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Posted by Craig Basinger on Aug 22nd, 2022

On a Warm Summer’s Evening

On a train bound for nowhere . . . or so the song goes. Investing is NOT gambling; done right, it incorporates thoughtful portfolio construction incorporating objectives with capital market assumptions influenced by the current environment and expectations going forward. But sometimes gambling is afoot in the markets.

Bed Bath & Beyond does not have a new must-have bathroom accessory product that would justify the share price jumping from $5 to $25 over the past week, with the subsequent drop back down to $11. Yes, the Reddit/options traders are at it again. But the biggest gamble may be the recent rally in the markets. A few days ago, the S&P 500 reached a level in which it was down less than 10% compared with its all-time high. A little weaker since then, but still an incredible rally from the lows of mid-June. The S&P has risen +17%, Nasdaq +22% and TSX +11%.

was that the bottom of S&P in mid June

In the history of bear market bottoms, the recovery is ALWAYS questioned for months with tons of well-founded convincing naysayers. Over time, the negative nellies concede it's over, and markets return to their normal upward trajectory. Could this be that? Maybe. But count us in the 'naysays' camp after this market rally. We turned much more positive at the beginning of July in our outlook for the 2nd half (HERE). This was predicated on a few things, including the degree of the drawdown, the view that inflation would begin to soften, and that recession fears were a bit overblown. But this advance does appear too far and too fast.

Short covering combined with some softening inflation data and improved economic data, which allayed recession fears during the less liquid summer months, drove this rally. And now, the market is gambling on a perfect future. Think about it. The S&P is down 11% from a high that was a bit of a speculative peak to round out the +28% appreciation in 2021. Down only 11% with inflation softening but still a risk. Down only 11% with earnings revisions turning negative, the Fed is still on hiking autopilot and, despite a few recent economic data points, recession risk is still real.

This market appears to be sitting on an open-ended straight, hoping for a good river card. Maybe inflation will come down fast enough, allowing the Fed to stop raising rates. Maybe yields will stabilize, the economy will have a soft landing and earnings growth won’t slow materially. Or maybe this market rally just keeps going higher on short covering of bearish bets. It could happen, but the probability does not look great.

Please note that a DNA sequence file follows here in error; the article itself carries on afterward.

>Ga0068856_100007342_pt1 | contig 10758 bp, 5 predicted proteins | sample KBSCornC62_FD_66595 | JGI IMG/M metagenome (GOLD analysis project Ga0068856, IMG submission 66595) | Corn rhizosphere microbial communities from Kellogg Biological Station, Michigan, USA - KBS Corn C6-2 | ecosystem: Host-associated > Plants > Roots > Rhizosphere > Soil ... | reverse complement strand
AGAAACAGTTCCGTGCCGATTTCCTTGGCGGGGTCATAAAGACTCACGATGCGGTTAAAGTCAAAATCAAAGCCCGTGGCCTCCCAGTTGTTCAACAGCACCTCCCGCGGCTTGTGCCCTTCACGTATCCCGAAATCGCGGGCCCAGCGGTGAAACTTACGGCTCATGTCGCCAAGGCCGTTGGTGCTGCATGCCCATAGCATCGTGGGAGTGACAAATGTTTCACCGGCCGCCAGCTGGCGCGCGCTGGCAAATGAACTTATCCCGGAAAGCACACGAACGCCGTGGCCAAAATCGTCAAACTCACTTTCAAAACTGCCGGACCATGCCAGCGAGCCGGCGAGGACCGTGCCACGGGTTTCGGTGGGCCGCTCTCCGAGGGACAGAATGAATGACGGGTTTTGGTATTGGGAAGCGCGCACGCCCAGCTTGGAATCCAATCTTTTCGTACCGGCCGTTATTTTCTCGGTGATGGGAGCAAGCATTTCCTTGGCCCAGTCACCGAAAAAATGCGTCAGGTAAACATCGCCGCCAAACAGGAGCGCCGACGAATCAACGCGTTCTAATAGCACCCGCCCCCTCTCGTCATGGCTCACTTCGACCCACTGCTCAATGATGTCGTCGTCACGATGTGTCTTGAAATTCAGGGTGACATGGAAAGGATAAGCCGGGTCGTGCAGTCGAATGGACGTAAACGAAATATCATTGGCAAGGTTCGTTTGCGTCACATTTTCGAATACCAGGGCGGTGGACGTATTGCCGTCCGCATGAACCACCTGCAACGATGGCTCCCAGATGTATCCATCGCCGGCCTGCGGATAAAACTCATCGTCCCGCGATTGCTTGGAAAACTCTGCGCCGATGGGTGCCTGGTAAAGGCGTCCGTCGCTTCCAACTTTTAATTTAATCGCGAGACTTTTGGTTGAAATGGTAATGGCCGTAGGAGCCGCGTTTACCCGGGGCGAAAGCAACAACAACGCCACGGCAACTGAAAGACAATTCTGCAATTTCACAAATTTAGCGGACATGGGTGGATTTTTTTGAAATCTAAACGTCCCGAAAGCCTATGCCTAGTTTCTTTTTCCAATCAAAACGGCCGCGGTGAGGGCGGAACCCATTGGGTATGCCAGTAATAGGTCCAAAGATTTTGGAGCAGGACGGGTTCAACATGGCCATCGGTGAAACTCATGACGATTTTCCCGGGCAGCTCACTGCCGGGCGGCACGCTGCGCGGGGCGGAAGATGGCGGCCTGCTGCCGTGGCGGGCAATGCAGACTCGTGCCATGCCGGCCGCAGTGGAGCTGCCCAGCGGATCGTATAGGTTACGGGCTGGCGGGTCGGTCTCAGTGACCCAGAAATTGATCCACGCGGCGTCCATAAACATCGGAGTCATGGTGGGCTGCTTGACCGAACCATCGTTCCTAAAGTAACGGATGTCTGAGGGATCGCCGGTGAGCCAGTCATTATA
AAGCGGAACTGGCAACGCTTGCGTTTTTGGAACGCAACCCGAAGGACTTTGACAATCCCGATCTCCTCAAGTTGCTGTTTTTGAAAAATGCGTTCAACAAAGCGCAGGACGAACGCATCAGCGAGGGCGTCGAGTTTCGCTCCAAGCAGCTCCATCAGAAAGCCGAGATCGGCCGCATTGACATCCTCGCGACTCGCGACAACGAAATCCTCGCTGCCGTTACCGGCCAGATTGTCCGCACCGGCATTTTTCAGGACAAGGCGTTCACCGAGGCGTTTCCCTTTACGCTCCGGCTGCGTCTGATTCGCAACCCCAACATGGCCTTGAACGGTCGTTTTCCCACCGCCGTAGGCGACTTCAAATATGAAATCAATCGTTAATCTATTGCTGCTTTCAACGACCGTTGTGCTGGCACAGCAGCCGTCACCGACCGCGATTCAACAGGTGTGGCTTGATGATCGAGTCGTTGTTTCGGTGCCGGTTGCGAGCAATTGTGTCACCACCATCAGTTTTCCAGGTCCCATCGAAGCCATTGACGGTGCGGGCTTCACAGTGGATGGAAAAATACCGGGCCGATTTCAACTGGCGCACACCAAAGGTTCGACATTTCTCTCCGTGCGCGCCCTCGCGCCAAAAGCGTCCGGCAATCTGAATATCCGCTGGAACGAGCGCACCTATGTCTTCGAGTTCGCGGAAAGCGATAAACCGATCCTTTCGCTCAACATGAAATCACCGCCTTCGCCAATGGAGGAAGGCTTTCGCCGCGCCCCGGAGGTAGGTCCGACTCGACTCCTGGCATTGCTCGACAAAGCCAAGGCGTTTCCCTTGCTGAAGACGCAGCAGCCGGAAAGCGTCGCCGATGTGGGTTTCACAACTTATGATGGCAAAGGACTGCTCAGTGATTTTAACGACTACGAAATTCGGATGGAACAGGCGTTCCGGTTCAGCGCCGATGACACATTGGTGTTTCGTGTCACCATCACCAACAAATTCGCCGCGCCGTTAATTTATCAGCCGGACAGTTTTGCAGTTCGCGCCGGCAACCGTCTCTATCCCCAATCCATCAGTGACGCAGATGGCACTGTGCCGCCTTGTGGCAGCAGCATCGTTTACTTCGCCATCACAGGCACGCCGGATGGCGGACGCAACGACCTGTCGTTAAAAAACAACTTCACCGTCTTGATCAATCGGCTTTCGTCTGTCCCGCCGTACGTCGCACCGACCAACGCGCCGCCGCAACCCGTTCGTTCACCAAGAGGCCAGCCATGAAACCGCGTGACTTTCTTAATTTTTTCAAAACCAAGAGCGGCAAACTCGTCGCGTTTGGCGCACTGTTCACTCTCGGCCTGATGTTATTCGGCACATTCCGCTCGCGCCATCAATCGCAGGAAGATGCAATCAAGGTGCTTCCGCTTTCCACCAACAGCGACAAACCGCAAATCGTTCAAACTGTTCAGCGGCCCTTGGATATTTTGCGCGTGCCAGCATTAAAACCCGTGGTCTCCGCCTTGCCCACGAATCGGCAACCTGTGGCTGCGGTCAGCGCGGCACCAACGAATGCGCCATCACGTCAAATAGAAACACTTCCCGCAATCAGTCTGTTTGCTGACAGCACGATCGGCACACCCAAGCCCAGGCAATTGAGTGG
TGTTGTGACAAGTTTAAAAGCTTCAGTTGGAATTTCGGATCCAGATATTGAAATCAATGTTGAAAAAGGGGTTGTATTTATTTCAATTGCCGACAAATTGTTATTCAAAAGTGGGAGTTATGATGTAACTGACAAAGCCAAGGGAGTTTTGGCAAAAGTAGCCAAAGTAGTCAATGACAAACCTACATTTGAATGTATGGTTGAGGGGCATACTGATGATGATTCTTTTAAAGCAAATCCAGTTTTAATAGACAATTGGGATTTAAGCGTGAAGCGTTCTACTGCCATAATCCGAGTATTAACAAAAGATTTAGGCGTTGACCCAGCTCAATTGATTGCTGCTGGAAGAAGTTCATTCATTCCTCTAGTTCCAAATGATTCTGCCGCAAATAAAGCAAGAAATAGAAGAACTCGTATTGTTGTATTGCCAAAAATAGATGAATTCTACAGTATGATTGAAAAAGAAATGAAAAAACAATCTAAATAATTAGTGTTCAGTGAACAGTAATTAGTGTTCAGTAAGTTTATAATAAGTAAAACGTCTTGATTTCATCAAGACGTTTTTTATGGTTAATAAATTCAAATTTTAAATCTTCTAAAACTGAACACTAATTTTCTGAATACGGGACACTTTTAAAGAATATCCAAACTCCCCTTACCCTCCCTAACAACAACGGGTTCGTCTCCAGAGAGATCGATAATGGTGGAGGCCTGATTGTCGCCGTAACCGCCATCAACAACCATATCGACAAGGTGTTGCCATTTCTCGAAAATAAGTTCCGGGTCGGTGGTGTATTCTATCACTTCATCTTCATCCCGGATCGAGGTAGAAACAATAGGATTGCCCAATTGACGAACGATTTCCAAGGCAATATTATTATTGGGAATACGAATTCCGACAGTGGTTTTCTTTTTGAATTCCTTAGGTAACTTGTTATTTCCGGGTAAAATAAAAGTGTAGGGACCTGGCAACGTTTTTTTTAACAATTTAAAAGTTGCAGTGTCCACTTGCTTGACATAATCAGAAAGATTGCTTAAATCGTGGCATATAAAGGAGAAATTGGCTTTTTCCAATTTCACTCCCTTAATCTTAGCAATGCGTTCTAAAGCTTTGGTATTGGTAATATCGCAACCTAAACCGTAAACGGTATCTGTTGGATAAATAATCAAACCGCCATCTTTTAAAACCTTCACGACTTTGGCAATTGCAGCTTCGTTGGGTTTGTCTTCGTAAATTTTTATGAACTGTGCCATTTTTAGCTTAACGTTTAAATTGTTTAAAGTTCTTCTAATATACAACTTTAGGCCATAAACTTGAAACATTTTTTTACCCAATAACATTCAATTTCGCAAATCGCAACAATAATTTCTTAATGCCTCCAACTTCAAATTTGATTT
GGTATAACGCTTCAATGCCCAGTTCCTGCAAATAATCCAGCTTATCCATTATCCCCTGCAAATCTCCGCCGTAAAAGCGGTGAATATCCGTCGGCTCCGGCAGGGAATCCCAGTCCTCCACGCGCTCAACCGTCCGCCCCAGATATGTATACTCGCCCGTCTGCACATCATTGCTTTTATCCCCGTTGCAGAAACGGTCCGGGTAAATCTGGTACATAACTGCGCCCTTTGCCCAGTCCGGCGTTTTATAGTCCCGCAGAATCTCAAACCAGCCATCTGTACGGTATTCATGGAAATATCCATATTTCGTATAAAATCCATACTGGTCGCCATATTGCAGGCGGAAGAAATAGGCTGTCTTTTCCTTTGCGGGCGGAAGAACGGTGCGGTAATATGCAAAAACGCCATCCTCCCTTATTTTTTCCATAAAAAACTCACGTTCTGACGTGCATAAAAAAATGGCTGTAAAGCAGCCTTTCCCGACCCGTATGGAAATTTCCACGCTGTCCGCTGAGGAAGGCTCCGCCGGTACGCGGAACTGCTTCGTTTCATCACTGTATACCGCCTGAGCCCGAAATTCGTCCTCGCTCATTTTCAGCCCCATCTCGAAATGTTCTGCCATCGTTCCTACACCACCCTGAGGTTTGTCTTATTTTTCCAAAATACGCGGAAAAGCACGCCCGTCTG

This has been the summer bounce rally. Market Ethos June 20th: “Our base case remains that as the economic data softens, the inflation fears will too, leading to a market bounce. But we could also fast forward to recession fears as earnings/margins come under pressure. Valuations are increasingly providing some margin of safety, but this will continue to be a challenging year.” That valuation safely margin has certainly been reduced. In early July, the S&P 500 was back down to its long-term average of 16x forward estimates. Now it is back up to 18x, not expensive, but if you are less confident about the sustainability of the ‘E,’ certainly less safe.

After this summer rally, has the market become too optimistic

And then there is the all-important Fed. The world knows, given inflation, that the Fed will likely continue to be aggressive on hikes this year. Notably, the market is pricing overnight rates to peak in Q1 at just over 3.5%. After that, the market is expecting the Fed to start cutting rates. Of course, this is a moving target, and this curve moves with data and likely Fed talk. But try to imagine why the Fed would be cutting in mid-2023. Maybe inflation is all the way back down to the target rate of 2%? Seems unlikely given the various nuances of inflation and stickiness (very slow to react). Or it is because the economy has slowed so much that stimulus is required. If that is the case, that is not good news for the markets or earnings.

Fed futures is pricing in peak in Q1 then rate cuts

Investment Implications

Don’t get us wrong, we are not bouncing from having a positive outlook for the 2nd half to being bearish. However, if you had added some U.S. market exposure when it was hardest to do so in those tough months of May and June, dialling back, given this rally, seems prudent. We are approaching two months that have historically been a bit unkind for investors. And betting big on the river card often does not end well.

— Craig Basinger is the Chief Market Strategist at Purpose Investments

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Sources: Charts are sourced to Bloomberg L.P.

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Craig Basinger, CFA

Craig Basinger is the Chief Market Strategist at Purpose Investments. With over 25 years of investment experience, Craig combines an educational foundation in economics & psychology with years of experience in both fundamental and quantitative research. A long-term student of the markets, Craig’s thoughts and insights can be seen in his Market Ethos publications and through his regular contributions on BNN.

Craig and his team bring a transparent and cost-efficient approach to investment management. The team provides asset allocation OCIO services and directly manages over $1 billion in assets. The team manages dividend mandates, quantitative risk reduction strategies and asset allocation services.